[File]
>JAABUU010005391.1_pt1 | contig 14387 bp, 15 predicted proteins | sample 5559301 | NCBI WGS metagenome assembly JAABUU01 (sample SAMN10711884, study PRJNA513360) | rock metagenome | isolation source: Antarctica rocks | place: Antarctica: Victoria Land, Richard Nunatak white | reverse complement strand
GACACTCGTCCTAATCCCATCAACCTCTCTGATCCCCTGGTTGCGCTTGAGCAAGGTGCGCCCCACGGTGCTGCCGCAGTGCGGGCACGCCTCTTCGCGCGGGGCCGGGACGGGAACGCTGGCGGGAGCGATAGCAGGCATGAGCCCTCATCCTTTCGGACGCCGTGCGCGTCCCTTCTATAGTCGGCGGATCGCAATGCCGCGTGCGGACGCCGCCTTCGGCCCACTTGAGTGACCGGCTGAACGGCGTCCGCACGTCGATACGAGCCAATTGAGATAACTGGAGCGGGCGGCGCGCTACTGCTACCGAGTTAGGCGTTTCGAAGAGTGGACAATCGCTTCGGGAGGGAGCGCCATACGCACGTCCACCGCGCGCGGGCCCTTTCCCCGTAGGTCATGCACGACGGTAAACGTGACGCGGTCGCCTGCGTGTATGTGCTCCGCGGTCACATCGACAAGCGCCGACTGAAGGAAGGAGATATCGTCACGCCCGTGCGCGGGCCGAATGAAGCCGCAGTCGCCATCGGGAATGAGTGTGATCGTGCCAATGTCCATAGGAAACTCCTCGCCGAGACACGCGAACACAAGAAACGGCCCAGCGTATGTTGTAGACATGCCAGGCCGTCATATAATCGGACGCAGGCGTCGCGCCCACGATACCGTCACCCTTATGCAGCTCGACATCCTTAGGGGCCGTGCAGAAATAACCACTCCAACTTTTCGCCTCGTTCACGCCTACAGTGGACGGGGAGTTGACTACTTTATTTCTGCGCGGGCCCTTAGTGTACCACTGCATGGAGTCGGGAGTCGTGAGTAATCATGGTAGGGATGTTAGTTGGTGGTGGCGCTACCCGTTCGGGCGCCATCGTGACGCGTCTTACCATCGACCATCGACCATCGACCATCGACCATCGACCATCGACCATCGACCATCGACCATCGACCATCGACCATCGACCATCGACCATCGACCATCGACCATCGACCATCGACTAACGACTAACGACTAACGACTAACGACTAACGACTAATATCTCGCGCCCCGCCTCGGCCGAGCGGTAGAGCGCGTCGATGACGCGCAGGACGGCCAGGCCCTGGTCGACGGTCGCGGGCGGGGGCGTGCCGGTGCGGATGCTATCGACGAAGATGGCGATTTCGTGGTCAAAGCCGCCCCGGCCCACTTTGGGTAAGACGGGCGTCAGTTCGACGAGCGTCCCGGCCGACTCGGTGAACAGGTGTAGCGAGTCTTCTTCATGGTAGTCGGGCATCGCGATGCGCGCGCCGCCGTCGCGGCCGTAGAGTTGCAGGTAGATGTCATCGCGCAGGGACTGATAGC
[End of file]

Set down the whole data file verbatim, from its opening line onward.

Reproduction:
>JAABUU010005391.1_pt1 | contig 14387 bp, 15 predicted proteins | sample 5559301 | NCBI WGS metagenome assembly JAABUU01 (sample SAMN10711884, study PRJNA513360) | rock metagenome | isolation source: Antarctica rocks | place: Antarctica: Victoria Land, Richard Nunatak white | reverse complement strand
GACACTCGTCCTAATCCCATCAACCTCTCTGATCCCCTGGTTGCGCTTGAGCAAGGTGCGCCCCACGGTGCTGCCGCAGTGCGGGCACGCCTCTTCGCGCGGGGCCGGGACGGGAACGCTGGCGGGAGCGATAGCAGGCATGAGCCCTCATCCTTTCGGACGCCGTGCGCGTCCCTTCTATAGTCGGCGGATCGCAATGCCGCGTGCGGACGCCGCCTTCGGCCCACTTGAGTGACCGGCTGAACGGCGTCCGCACGTCGATACGAGCCAATTGAGATAACTGGAGCGGGCGGCGCGCTACTGCTACCGAGTTAGGCGTTTCGAAGAGTGGACAATCGCTTCGGGAGGGAGCGCCATACGCACGTCCACCGCGCGCGGGCCCTTTCCCCGTAGGTCATGCACGACGGTAAACGTGACGCGGTCGCCTGCGTGTATGTGCTCCGCGGTCACATCGACAAGCGCCGACTGAAGGAAGGAGATATCGTCACGCCCGTGCGCGGGCCGAATGAAGCCGCAGTCGCCATCGGGAATGAGTGTGATCGTGCCAATGTCCATAGGAAACTCCTCGCCGAGACACGCGAACACAAGAAACGGCCCAGCGTATGTTGTAGACATGCCAGGCCGTCATATAATCGGACGCAGGCGTCGCGCCCACGATACCGTCACCCTTATGCAGCTCGACATCCTTAGGGGCCGTGCAGAAATAACCACTCCAACTTTTCGCCTCGTTCACGCCTACAGTGGACGGGGAGTTGACTACTTTATTTCTGCGCGGGCCCTTAGTGTACCACTGCATGGAGTCGGGAGTCGTGAGTAATCATGGTAGGGATGTTAGTTGGTGGTGGCGCTACCCGTTCGGGCGCCATCGTGACGCGTCTTACCATCGACCATCGACCATCGACCATCGACCATCGACCATCGACCATCGACCATCGACCATCGACCATCGACCATCGACCATCGACCATCGACCATCGACCATCGACCATCGACTAACGACTAACGACTAACGACTAACGACTAACGACTAATATCTCGCGCCCCGCCTCGGCCGAGCGGTAGAGCGCGTCGATGACGCGCAGGACGGCCAGGCCCTGGTCGACGGTCGCGGGCGGGGGCGTGCCGGTGCGGATGCTATCGACGAAGATGGCGATTTCGTGGTCAAAGCCGCCCCGGCCCACTTTGGGTAAGACGGGCGTCAGTTCGACGAGCGTCCCGGCCGACTCGGTGAACAGGTGTAGCGAGTCTTCTTCATGGTAGTCGGGCATCGCGATGCGCGCGCCGCCGTCGCGGCCGTAGAGTTGCAGGTAGATGTCATCGCGCAGGGACTGATAGC